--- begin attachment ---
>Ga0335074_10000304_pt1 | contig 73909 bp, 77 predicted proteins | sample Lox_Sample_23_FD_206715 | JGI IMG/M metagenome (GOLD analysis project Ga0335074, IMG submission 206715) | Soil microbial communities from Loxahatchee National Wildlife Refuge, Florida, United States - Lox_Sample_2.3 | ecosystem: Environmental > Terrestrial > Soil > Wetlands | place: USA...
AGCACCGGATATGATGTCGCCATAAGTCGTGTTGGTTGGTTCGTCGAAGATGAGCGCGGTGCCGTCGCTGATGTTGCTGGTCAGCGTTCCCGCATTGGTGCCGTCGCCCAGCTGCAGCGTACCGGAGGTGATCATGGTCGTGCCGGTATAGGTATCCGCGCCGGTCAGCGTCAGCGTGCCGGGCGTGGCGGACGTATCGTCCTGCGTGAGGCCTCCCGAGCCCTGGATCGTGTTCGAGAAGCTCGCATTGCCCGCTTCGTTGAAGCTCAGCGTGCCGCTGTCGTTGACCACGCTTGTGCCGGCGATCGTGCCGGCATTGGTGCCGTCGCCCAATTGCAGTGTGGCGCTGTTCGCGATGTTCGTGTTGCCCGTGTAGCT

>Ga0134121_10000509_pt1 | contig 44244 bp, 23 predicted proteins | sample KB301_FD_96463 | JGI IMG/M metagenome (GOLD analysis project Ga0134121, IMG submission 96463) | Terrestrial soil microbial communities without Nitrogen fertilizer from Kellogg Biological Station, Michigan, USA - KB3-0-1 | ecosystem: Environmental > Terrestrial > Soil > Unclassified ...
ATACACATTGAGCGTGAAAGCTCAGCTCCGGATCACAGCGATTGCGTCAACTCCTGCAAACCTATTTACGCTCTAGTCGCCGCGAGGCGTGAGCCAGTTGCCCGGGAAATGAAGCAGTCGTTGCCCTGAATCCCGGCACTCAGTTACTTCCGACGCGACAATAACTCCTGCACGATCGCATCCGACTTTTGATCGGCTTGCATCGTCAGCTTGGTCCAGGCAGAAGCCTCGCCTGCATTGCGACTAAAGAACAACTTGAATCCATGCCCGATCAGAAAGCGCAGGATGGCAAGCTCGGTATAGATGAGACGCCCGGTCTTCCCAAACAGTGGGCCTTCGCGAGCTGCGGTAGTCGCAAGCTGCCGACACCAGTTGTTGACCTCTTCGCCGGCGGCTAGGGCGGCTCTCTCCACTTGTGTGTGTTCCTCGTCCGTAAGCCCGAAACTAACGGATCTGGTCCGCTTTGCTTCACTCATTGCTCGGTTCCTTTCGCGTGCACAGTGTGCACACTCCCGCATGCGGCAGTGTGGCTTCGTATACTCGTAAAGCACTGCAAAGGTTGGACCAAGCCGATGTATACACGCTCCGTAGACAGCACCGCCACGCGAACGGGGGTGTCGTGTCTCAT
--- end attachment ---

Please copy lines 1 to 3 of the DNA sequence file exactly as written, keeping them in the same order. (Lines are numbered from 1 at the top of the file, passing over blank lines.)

>Ga0335074_10000304_pt1 | contig 73909 bp, 77 predicted proteins | sample Lox_Sample_23_FD_206715 | JGI IMG/M metagenome (GOLD analysis project Ga0335074, IMG submission 206715) | Soil microbial communities from Loxahatchee National Wildlife Refuge, Florida, United States - Lox_Sample_2.3 | ecosystem: Environmental > Terrestrial > Soil > Wetlands | place: USA...
AGCACCGGATATGATGTCGCCATAAGTCGTGTTGGTTGGTTCGTCGAAGATGAGCGCGGTGCCGTCGCTGATGTTGCTGGTCAGCGTTCCCGCATTGGTGCCGTCGCCCAGCTGCAGCGTACCGGAGGTGATCATGGTCGTGCCGGTATAGGTATCCGCGCCGGTCAGCGTCAGCGTGCCGGGCGTGGCGGACGTATCGTCCTGCGTGAGGCCTCCCGAGCCCTGGATCGTGTTCGAGAAGCTCGCATTGCCCGCTTCGTTGAAGCTCAGCGTGCCGCTGTCGTTGACCACGCTTGTGCCGGCGATCGTGCCGGCATTGGTGCCGTCGCCCAATTGCAGTGTGGCGCTGTTCGCGATGTTCGTGTTGCCCGTGTAGCT

>Ga0134121_10000509_pt1 | contig 44244 bp, 23 predicted proteins | sample KB301_FD_96463 | JGI IMG/M metagenome (GOLD analysis project Ga0134121, IMG submission 96463) | Terrestrial soil microbial communities without Nitrogen fertilizer from Kellogg Biological Station, Michigan, USA - KB3-0-1 | ecosystem: Environmental > Terrestrial > Soil > Unclassified ...